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Scripture examples of humility in secular life.



could they be lifted up at any time? For there is great MATT. equality amongst them, wherefore also there is much facility 11. 12. for virtue.

For by these are they of an inferior sort better instructed, than if they were compelled to give up the first place to them.

For like as the impetuous man derives instruction from him that is smitten, and submits to it; so the ambitious from him that claims not glory, but despises it. This they do there abundantly, and as the strife is great with us to obtain the first place, so great is it with them not to obtain it, but utterly to refuse it; and great is their earnest desire who shall have the advantage in honouring, not in being honoured.

And besides, even their very employments persuade them to practise moderation, and not to be high-swollen. For who, I pray thee, digging in the earth, and watering, and planting, or making baskets, or weaving sackcloth, or practising any other handy works, will ever be proud? Who dwelling in poverty and wrestling with hunger, will ever be sick of this disease? There is not one. Therefore humility


easy to them. And like as here, it is a hard thing to be lowly-minded, for the multitude of them who applaud and admire us, so there it is exceedingly easy.

And that man gives heed only to the wilderness, and sees birds flying, and trees waving, and a breeze blowing, and streams rushing through glens. Whence then should he be lifted up who dwells in solitude so great?


Not however that therefore we have from this an excuse, in that we are proud when living in the midst of men. For surely Abraham, when amidst Canaanites, said, I am but dust and ashes'; and David, when in the midst of camps, Gen. I am a worm, and no man2; and the Apostle, in the midst 18, 27. 2 or, of the world, I am not meet to be called an Apostle'. What 'courts.' Ps. 22, comfort shall we have then; what plea, when even, having 6. such great examples, we do not practise moderation? For even 1 Cor. as they are worthy of countless crowns, having been the first that went the way of virtue, even so are we deserving of countless punishments, who not even after those that are departed, and are set before us in books, no nor even after

15, 9.


Invitation to hear and to see holy examples.

HOMIL. these that are living, and held in admiration through their LXXII. deeds, are drawn on to the like emulation.


For what couldest thou say, for not being amended? Art thou ignorant of letters, and hast not looked into the Scriptures that thou mightest learn the virtues of them of old? To say the truth, this is itself blameworthy, when the church is constantly standing open, not to enter in, and partake of those sacred streams.

However, although thou know not the departed by the Scriptures, these living men thou oughtest to see. But is there no one to lead thee? Come to me, and I will shew thee the places of refuge of these holy men; come and learn thou of them something useful. Shining lamps are these in every part of the earth; as walls are they set about the cities. For this cause have they occupied the deserts, that they may instruct thee to despise the tumults in the midst of the world.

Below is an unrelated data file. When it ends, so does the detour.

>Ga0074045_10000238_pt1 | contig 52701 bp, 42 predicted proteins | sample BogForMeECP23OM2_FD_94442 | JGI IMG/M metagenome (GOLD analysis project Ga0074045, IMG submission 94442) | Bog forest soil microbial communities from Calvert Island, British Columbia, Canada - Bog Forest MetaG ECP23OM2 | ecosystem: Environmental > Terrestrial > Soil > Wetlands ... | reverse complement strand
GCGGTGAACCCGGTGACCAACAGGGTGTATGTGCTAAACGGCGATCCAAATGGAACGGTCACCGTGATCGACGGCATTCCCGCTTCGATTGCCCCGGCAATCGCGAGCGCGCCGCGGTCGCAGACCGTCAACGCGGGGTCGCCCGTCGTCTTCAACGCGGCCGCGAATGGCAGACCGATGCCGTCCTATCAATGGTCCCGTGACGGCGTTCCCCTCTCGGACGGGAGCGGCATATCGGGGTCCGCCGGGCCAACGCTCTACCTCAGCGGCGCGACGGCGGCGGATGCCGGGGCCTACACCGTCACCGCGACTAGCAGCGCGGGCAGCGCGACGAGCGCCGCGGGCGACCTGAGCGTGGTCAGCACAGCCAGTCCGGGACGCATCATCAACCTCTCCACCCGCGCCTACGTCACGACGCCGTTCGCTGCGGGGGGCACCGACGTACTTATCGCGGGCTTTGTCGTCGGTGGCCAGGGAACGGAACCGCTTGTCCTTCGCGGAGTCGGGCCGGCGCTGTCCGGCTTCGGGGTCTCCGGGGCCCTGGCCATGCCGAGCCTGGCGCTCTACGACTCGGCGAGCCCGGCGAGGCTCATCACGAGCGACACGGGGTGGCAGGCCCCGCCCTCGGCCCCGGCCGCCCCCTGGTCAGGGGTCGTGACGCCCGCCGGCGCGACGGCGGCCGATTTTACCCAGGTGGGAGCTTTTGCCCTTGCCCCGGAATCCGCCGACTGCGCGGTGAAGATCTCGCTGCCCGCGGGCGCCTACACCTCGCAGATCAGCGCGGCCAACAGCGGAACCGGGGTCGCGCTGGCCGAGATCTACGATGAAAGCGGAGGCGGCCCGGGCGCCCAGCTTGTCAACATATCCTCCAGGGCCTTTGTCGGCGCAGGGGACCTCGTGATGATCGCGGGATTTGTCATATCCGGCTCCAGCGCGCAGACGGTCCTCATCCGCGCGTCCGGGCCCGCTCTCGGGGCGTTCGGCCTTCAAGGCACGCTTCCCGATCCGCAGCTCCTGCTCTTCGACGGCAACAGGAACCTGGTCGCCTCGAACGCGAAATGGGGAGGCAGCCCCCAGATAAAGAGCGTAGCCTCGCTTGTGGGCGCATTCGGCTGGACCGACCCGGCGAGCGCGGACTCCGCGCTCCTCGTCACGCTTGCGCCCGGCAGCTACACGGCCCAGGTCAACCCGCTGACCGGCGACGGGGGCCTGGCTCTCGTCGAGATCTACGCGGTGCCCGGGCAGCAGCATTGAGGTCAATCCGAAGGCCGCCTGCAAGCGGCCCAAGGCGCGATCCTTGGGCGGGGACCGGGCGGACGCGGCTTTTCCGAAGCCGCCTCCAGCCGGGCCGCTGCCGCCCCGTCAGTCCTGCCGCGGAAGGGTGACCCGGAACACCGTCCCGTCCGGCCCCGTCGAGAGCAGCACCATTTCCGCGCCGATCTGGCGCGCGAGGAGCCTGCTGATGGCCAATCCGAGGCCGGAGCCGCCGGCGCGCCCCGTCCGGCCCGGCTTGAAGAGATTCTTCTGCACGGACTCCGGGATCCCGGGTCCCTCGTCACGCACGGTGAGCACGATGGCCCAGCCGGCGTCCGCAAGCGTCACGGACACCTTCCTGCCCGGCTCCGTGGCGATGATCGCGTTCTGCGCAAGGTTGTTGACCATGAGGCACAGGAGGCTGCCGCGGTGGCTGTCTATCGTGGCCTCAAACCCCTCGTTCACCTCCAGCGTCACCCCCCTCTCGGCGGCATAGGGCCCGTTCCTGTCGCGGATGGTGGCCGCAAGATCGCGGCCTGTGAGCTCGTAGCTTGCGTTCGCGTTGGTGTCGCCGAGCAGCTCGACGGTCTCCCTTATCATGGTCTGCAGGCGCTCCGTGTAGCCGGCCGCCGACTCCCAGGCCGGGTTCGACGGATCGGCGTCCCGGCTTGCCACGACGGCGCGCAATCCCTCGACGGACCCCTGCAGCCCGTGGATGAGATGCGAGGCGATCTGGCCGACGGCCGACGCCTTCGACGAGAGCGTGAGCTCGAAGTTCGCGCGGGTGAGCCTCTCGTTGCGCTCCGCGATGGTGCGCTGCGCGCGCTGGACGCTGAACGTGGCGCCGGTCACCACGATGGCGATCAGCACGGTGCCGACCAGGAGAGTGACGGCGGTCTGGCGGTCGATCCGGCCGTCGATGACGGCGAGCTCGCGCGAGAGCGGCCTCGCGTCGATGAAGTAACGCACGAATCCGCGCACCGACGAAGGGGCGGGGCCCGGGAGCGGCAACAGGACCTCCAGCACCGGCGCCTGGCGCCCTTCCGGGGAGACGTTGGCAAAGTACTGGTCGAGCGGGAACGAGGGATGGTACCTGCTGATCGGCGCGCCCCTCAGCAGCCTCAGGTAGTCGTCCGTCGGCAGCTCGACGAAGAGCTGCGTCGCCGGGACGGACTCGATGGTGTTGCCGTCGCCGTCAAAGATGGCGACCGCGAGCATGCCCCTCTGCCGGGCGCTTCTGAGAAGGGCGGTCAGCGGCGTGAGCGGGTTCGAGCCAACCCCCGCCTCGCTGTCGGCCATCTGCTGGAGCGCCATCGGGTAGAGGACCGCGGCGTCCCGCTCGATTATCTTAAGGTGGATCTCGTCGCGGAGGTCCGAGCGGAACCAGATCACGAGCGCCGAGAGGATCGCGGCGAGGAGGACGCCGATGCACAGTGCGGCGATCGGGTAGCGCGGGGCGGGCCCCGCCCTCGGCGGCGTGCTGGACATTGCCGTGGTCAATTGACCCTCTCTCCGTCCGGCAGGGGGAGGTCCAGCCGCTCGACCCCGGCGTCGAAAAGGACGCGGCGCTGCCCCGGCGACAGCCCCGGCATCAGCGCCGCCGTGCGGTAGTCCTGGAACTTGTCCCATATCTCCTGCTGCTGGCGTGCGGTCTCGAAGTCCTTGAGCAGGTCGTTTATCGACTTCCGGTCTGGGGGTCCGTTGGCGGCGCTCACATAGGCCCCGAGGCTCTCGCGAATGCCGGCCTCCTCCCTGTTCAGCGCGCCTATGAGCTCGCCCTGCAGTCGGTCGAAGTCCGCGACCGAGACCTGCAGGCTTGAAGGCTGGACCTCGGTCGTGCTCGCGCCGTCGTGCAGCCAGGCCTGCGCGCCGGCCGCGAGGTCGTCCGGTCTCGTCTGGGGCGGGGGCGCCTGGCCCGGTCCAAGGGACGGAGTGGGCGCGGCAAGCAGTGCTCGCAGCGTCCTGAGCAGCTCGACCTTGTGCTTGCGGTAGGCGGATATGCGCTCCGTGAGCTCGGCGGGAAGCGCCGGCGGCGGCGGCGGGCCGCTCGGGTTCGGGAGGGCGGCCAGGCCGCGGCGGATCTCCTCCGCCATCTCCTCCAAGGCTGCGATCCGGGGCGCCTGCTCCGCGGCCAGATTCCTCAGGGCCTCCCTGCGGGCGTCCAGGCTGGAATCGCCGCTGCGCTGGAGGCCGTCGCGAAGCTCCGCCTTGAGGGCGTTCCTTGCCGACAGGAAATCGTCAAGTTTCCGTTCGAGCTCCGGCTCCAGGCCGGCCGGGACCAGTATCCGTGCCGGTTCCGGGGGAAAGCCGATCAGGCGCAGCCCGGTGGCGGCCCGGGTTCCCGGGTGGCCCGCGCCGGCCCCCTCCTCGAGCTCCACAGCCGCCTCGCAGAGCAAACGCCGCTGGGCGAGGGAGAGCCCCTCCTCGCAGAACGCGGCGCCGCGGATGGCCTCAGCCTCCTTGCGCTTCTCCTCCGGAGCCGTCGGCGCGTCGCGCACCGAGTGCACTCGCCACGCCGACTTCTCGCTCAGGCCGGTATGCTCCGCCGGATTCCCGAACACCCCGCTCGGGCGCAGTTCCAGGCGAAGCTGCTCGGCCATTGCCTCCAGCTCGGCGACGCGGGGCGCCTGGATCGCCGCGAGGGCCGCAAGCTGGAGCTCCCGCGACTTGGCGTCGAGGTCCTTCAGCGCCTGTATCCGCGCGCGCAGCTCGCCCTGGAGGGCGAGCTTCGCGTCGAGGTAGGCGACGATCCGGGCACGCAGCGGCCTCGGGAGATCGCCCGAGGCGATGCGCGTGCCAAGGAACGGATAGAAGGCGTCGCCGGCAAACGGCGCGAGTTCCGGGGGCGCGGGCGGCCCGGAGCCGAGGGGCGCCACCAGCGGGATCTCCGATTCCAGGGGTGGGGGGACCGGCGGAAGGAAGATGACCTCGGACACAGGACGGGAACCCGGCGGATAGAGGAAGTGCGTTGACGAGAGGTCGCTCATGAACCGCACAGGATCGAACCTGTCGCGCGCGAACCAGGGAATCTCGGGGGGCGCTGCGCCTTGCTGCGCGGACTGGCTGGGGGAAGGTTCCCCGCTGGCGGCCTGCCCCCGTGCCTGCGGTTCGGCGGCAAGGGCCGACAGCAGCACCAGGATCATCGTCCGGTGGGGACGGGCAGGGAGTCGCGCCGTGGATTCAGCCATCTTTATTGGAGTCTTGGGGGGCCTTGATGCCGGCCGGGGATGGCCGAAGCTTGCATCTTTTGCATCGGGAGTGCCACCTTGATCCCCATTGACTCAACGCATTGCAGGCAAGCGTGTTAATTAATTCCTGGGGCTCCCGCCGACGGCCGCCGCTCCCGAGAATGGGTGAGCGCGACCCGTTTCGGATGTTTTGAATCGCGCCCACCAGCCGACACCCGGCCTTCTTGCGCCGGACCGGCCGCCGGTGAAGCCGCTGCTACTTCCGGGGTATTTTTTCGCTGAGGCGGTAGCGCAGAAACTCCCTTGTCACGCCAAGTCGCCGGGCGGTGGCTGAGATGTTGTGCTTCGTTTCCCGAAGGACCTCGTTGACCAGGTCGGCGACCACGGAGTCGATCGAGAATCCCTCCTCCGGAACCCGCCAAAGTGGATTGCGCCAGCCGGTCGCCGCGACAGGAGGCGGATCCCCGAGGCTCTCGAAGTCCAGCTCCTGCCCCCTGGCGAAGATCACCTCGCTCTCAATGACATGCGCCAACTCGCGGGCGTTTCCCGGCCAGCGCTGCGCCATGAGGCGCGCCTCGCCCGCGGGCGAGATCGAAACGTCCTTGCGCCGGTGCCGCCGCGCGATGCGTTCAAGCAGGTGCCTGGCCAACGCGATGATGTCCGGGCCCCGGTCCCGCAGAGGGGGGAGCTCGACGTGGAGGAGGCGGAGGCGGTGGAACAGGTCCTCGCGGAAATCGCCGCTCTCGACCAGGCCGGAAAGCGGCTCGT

For they, as being strong, are able even in the midst of the raging of the waters to enjoy a calm; but thou, who art leaky on every side, hast need of tranquillity, and to take breath a little, after the successive waves. Go then there continually, that, having purged away the abiding stain by their prayers and admonitions, thou mayest both pass in the best manner the present life, and attain unto the good things to come, by the grace and love towards man of our Lord Jesus Christ, by Whom, and with Whom, be unto the Father, together with the Holy Ghost, glory, might, honour, now and ever, and world without end. Amen.


MATT. xxiii. 14.

Woe unto you, Scribes and Pharisees, hypocrites! for ye devour widows' houses, and for a pretence make long prayers: therefore ye shall receive greater damnation.

AFTER this, next He derides them for gluttony: and the grievous thing was, that not from rich men's goods, but from the poor they indulged their own belly, and aggravated their poverty, which they should have relieved. For neither did they merely eat, but devoured.

Moreover also the manner of their over-reaching was yet more grievous, for a pretence making long prayers.

For every one is worthy of vengeance who doeth any evil thing; but he that is deriving even the reason for so doing from godliness, and is using this cloke for his wickedness, is justly liable to a far more grievous punishment. And wherefore did He not depose them? Because the time suffered it not as yet. So therefore He lets them alone for a time, but by His sayings, He secures that the people be not deceived, lest, through the dignity of those men, they be drawn on to the same emulation.